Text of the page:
The SportingJournal

It’s Delly Time

At the beginning of the 2013/14 NBA season, the Cleveland Cavaliers roster consisted of four rookies, including the number one overall pick  in the NBA draft, Anthony Bennett out of UNLV. Aussie Matthew Dellavedova, the last of these rookies to sign with the Cavs prior to the season proper, has had the best season of all of them so far – and has logged considerably more minutes than the NBA’s number one draft pick.

Dellavedova was originally left to fight it out on the Cavs Summer League roster for one of the remaining  two spots on the Cavaliers regular season squad. No one at the Cavaliers expected to see a whole lot out of the tournament and despite putting up numbers that left a lot to be desired during the tournament, Delly was given a chance by head coach Mike Brown with a $1.3 million 2 year deal. This was because, Dellavedova is not the type of player who will stuff a stat sheet. He’s the one who will put in all the “one percenters” that go a long way to helping the team win, evidenced by his excellent record at St. Mary’s College (15.8 ppg and 6.4 apg in Senior Year to go along with an overall four year record of 105-28 starting at the point). Delly hustles, gets in the face of his opponent, dives on loose balls, and provides a positive energy that is infectious and inspirational.

Whilst Delly was given a chance, and was highly rated by those at the Boomers (Australian national team) and St. Mary’s College, it seemed apparent before the season began that he still had a lot to prove to Cleveland’s players, coaches and fans. He wasn’t expected to log a lot of minutes – he was after all an undrafted rookie, playing behind star point guard Kyrie Irving and one of the most highly sought after bench players in the league in Jarret Jack. It would’ve been understandable for Delly to just ride the bench for the majority of the season, play in garbage time and pick up his pay cheque when it’s all said and done, as so many players tend to do these days.

Instead, Delly put in work. He learned the Cavs playbook, he put in extra work at the gym, and kept at it until opening night had arrived. He only registered one minute in his first game, then six the next. But by the time Cleveland faced Washington in just his fifth and sixth NBA appearances (played the Wizards in a back-to-back), Dellavedova would find himself playing 31 and 27 minutes respectively, whilst the other three Cavalier rookies would only log a total of 13 minutes and 26 seconds combined. Not bad for the young Boomer from Maryborough. In both of those games Dellavedova was playing at the death and was instrumental in bringing home a win in the first game and inspiring a 23 point comeback that ultimately fell just short in a game that the Cavaliers appeared to be largely disinterested in until Delly entered the game and played suffocating defense on young star Bradley Beal  while also knocking down three three-pointers.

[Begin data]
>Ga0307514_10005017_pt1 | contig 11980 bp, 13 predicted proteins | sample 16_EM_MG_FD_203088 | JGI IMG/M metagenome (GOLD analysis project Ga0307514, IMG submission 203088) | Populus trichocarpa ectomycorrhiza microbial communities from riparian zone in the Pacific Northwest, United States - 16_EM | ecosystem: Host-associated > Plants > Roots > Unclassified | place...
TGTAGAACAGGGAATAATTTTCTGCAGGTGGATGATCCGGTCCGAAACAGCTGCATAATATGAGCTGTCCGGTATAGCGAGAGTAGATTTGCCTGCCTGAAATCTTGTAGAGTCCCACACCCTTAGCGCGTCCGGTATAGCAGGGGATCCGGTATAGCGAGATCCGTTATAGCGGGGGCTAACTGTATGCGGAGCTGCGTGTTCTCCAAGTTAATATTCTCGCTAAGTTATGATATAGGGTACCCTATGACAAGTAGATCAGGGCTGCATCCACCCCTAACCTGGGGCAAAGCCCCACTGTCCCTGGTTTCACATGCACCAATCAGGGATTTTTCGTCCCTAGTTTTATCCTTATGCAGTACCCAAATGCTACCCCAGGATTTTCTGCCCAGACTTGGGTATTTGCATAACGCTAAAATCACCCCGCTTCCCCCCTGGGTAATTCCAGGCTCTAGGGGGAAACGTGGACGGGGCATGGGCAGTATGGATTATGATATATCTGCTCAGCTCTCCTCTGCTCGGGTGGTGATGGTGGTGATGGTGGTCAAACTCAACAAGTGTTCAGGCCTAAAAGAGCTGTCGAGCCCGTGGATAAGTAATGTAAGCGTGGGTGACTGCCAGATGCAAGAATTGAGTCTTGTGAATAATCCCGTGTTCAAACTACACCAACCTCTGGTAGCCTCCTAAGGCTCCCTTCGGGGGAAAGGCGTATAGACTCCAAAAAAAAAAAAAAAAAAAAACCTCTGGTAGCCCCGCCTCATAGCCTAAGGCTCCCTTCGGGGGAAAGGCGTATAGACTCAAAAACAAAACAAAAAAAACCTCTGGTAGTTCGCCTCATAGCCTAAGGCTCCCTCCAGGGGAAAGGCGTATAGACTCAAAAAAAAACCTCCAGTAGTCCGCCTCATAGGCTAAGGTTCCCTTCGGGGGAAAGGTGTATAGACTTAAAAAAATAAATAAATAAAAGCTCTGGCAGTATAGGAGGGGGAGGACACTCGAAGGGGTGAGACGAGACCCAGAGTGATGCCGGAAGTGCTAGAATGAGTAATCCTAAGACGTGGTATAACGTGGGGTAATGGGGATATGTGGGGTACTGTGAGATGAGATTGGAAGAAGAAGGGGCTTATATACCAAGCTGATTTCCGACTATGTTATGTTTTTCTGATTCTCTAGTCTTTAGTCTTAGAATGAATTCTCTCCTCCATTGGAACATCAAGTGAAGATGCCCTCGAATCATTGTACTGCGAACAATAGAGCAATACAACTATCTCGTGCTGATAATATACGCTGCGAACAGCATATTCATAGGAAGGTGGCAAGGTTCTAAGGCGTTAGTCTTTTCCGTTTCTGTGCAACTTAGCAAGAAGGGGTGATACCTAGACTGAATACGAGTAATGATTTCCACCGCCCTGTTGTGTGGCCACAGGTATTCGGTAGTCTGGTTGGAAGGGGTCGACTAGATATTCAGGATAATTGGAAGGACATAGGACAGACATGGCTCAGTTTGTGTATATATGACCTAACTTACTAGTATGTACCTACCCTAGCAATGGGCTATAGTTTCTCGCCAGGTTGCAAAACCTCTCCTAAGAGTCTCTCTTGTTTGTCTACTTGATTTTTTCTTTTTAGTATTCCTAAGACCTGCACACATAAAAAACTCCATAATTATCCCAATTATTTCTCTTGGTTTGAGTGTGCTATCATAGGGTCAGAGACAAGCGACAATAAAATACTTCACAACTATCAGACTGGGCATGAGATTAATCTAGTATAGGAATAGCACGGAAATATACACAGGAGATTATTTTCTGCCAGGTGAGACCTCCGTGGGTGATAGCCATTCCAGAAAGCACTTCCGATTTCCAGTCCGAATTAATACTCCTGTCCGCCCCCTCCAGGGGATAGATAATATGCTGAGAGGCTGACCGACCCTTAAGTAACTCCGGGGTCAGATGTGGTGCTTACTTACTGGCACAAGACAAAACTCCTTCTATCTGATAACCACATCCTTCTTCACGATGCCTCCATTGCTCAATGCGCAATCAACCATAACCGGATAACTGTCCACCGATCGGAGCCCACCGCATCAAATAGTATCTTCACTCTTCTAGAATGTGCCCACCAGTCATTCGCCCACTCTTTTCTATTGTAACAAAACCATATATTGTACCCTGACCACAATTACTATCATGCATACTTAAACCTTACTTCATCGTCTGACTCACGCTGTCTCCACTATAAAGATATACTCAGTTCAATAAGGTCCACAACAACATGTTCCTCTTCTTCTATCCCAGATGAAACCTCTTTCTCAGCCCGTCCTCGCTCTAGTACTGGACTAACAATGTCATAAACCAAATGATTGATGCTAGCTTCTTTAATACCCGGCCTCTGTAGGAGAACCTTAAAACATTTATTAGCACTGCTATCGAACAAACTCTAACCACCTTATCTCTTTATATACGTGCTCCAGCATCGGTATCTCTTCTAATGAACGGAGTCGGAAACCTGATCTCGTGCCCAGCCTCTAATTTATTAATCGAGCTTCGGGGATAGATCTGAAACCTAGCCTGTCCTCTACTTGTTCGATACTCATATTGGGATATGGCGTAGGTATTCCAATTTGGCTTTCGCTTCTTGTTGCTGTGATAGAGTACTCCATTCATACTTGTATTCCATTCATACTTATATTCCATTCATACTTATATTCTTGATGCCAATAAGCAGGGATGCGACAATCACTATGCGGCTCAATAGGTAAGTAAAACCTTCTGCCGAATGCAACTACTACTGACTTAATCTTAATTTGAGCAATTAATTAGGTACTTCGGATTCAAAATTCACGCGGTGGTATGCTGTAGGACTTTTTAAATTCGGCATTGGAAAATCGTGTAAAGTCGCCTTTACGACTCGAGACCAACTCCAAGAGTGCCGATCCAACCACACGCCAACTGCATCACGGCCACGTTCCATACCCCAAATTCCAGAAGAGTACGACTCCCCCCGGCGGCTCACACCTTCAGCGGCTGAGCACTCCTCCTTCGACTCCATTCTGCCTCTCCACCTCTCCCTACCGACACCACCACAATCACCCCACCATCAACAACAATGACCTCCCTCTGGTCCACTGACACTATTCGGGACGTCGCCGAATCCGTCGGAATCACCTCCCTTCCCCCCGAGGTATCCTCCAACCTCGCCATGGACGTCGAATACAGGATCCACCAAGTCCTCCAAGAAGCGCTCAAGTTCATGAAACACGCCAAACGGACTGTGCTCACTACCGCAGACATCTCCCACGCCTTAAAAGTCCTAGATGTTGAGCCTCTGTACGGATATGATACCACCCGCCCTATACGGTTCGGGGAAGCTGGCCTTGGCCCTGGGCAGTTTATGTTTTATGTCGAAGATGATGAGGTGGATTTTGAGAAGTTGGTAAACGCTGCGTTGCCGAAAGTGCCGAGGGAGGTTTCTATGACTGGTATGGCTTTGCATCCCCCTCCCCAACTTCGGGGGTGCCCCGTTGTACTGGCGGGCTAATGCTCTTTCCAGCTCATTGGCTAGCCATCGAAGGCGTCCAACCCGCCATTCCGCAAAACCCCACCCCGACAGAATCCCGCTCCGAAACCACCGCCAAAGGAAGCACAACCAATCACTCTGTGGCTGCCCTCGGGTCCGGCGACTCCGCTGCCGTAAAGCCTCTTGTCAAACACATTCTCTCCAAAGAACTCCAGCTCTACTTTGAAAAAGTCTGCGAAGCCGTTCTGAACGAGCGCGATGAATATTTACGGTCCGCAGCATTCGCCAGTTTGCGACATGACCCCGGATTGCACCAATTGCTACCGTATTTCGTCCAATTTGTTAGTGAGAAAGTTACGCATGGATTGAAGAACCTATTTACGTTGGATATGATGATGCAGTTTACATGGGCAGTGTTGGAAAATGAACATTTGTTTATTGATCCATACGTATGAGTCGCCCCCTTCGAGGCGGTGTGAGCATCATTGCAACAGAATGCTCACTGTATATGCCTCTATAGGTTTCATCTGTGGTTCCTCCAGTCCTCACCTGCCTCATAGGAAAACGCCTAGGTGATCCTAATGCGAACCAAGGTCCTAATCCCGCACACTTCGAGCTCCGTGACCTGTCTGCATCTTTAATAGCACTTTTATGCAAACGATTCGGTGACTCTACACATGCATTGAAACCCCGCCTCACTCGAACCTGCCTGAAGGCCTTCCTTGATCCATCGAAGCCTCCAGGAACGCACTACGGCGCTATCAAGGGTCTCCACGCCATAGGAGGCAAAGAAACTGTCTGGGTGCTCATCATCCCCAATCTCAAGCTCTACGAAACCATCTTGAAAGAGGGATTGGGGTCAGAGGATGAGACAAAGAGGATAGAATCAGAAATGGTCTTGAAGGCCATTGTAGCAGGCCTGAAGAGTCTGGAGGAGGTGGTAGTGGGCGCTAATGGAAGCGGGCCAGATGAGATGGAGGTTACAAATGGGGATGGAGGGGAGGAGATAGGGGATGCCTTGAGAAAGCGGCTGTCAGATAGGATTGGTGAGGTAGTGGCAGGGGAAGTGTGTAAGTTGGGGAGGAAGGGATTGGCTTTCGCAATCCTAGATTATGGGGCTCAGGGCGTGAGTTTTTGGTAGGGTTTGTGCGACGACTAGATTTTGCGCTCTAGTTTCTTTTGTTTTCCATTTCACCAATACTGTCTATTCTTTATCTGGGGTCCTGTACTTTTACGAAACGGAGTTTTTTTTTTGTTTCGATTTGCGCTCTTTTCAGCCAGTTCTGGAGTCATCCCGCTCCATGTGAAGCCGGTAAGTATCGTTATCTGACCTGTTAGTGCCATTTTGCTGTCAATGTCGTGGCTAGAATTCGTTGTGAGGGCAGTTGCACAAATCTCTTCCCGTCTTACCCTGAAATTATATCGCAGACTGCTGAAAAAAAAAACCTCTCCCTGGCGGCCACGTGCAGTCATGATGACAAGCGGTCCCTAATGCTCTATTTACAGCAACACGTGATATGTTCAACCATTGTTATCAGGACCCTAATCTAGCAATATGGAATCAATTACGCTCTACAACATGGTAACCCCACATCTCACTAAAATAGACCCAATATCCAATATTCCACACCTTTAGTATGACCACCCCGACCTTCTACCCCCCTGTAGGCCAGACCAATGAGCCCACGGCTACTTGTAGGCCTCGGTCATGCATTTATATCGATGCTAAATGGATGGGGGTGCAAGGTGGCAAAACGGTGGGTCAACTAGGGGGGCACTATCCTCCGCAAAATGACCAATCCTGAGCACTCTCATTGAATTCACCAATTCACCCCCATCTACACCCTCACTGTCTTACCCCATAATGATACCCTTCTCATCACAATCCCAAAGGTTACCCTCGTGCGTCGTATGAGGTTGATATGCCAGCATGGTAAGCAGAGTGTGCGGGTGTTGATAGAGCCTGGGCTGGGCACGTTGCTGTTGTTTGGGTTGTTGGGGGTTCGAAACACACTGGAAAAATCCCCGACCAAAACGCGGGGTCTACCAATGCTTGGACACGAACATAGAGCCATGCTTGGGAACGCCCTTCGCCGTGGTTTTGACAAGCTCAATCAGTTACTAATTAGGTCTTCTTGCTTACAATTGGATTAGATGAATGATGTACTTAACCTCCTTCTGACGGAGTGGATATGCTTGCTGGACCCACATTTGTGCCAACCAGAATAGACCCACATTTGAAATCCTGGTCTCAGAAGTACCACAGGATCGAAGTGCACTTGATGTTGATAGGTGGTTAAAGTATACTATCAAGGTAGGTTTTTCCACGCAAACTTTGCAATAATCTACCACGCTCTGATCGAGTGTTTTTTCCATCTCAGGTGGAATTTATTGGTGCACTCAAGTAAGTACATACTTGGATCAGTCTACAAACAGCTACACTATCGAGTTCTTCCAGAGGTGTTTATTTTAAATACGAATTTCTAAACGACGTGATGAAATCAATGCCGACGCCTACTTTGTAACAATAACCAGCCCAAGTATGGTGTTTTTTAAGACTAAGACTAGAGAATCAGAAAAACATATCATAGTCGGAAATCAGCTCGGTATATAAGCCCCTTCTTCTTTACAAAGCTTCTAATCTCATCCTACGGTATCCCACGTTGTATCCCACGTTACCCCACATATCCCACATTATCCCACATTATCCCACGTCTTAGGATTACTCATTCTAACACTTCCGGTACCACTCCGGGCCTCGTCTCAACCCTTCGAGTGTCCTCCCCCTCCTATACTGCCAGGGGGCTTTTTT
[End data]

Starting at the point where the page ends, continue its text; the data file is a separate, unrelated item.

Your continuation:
After the loss to Washington that night, Mike Brown had this to say about the Australian rookie.

“We didn’t compete. We had one guy compete the entire time he was on the floor—Matthew Dellavedova,” Brown said.

On the back of a heap of praise from the coach, players and fans alike, Dellavedova continues to get more and more attention as each game goes by thanks to his hustling, never say die attitude that saw him break all kinds of records at St. Mary’s in his 4 year tenure at the college.

This recognition led to a spot in the starting lineup the following game at New Orleans. Delly’s energy and will to win was evident and is something the Cavs will be hoping can rub off on the rest of his teammates. He is averaging 16 minutes per game, 4.3 points at 42% from the field, along with 1.3 rebounds and 1.5 assists per game in 32 games (4 starts), as well as helping the Cavs average an extra 5 points while he is on the court as opposed to being on the bench.

Dellavedova’s numbers might not be flashy, nor his playing style, but players who can hustle, bring energy on a nightly basis and provide a team with crucial “one percenters” are invaluable. Dellavedova, along with all stars Kyrie Irving and the recently acquired Luol Deng will be hoping to change the fortunes of Cleveland and begin to turn their season around – playoffs are still a very realistic goal for the 15-26 Cavs and if anyone is going to the will them towards that, its going to be Irving, Deng and of course, Dellavedova.

 

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